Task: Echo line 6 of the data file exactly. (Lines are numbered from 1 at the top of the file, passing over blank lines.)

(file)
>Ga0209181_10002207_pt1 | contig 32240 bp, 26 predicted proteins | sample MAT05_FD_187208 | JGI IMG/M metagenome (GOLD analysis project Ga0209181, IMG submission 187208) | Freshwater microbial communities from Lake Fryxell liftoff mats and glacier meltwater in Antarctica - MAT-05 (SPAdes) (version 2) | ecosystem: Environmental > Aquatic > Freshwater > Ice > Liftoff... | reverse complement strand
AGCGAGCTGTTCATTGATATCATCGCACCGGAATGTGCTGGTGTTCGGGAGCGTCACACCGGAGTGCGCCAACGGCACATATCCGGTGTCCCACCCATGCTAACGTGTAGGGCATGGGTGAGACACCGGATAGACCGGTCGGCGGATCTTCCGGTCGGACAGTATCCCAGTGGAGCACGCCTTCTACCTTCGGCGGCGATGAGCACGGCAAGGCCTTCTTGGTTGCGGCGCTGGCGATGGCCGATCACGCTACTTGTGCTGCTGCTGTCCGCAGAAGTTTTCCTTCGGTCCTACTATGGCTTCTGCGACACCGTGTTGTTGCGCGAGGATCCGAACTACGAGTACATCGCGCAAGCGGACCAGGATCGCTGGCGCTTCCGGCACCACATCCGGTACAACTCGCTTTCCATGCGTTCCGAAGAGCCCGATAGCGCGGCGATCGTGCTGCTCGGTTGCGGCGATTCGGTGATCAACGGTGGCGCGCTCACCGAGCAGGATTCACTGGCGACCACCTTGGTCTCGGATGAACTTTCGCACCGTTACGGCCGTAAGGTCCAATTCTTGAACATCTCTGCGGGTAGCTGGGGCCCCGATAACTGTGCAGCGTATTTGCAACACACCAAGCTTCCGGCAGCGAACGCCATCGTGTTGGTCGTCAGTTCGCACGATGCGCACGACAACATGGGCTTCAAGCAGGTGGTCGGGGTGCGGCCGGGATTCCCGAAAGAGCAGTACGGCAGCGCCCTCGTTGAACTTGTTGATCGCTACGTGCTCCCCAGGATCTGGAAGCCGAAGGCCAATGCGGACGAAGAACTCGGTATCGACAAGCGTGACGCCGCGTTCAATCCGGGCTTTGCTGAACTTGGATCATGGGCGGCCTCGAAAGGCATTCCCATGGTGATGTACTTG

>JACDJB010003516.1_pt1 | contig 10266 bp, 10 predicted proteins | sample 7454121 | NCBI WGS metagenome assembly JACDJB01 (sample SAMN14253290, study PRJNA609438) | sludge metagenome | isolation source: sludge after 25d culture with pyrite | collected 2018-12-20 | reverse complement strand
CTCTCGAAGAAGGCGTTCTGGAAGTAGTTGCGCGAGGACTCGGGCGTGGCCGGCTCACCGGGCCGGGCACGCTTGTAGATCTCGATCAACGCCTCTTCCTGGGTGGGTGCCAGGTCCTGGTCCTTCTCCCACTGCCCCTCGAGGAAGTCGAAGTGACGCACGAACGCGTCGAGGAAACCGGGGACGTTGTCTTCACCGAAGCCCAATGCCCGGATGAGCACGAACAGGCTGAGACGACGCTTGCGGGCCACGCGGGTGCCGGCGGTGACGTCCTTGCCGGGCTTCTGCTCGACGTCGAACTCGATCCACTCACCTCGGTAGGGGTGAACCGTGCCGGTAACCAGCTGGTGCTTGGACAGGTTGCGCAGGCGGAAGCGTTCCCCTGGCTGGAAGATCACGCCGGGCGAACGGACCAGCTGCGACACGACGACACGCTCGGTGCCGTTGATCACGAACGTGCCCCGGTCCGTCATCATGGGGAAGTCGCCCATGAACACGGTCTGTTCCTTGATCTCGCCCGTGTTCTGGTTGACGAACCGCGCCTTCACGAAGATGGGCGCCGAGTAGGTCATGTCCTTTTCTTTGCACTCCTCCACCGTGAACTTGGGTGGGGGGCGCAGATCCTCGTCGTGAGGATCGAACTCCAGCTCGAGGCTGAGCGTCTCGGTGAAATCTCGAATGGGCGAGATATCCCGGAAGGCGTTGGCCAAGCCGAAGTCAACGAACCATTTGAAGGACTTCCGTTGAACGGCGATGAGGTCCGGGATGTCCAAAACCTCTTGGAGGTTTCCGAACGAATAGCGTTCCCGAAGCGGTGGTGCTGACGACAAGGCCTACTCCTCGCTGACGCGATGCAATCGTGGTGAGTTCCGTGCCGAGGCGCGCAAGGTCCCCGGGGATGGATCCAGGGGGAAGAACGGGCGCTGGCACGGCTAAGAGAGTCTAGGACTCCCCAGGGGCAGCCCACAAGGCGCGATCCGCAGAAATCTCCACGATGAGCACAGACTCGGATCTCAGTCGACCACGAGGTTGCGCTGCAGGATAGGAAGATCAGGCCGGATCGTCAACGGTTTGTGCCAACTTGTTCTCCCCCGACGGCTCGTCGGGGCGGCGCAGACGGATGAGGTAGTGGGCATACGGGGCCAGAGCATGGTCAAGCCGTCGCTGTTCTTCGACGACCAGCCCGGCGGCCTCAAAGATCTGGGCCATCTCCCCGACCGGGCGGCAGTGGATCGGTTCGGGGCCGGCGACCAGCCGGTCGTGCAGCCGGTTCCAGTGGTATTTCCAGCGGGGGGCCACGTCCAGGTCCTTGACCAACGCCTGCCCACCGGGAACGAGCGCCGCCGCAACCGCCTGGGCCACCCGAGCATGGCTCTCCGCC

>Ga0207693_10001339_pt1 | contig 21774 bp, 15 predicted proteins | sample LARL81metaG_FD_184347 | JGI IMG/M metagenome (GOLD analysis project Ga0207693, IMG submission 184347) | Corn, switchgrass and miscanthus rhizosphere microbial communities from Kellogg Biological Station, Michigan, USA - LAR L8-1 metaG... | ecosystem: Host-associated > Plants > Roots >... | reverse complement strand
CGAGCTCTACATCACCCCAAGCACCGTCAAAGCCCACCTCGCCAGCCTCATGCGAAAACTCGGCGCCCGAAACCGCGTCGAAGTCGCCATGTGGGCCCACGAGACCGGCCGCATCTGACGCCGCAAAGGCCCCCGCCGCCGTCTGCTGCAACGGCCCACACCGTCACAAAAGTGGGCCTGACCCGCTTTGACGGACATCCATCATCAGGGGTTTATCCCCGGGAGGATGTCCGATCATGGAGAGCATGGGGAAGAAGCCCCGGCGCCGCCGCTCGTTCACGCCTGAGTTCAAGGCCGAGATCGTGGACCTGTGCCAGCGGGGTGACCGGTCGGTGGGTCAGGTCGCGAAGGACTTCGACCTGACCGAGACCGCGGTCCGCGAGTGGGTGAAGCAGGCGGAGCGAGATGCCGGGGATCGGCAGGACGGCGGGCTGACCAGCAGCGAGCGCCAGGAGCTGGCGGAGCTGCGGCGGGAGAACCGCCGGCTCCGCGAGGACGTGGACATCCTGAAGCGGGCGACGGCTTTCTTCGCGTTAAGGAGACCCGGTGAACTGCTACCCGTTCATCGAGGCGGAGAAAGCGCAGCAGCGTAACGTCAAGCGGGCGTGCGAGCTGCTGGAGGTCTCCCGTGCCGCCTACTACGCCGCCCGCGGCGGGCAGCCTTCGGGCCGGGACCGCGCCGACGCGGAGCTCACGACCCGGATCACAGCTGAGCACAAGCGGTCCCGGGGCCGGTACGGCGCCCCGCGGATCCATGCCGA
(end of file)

CGAGCTCTACATCACCCCAAGCACCGTCAAAGCCCACCTCGCCAGCCTCATGCGAAAACTCGGCGCCCGAAACCGCGTCGAAGTCGCCATGTGGGCCCACGAGACCGGCCGCATCTGACGCCGCAAAGGCCCCCGCCGCCGTCTGCTGCAACGGCCCACACCGTCACAAAAGTGGGCCTGACCCGCTTTGACGGACATCCATCATCAGGGGTTTATCCCCGGGAGGATGTCCGATCATGGAGAGCATGGGGAAGAAGCCCCGGCGCCGCCGCTCGTTCACGCCTGAGTTCAAGGCCGAGATCGTGGACCTGTGCCAGCGGGGTGACCGGTCGGTGGGTCAGGTCGCGAAGGACTTCGACCTGACCGAGACCGCGGTCCGCGAGTGGGTGAAGCAGGCGGAGCGAGATGCCGGGGATCGGCAGGACGGCGGGCTGACCAGCAGCGAGCGCCAGGAGCTGGCGGAGCTGCGGCGGGAGAACCGCCGGCTCCGCGAGGACGTGGACATCCTGAAGCGGGCGACGGCTTTCTTCGCGTTAAGGAGACCCGGTGAACTGCTACCCGTTCATCGAGGCGGAGAAAGCGCAGCAGCGTAACGTCAAGCGGGCGTGCGAGCTGCTGGAGGTCTCCCGTGCCGCCTACTACGCCGCCCGCGGCGGGCAGCCTTCGGGCCGGGACCGCGCCGACGCGGAGCTCACGACCCGGATCACAGCTGAGCACAAGCGGTCCCGGGGCCGGTACGGCGCCCCGCGGATCCATGCCGA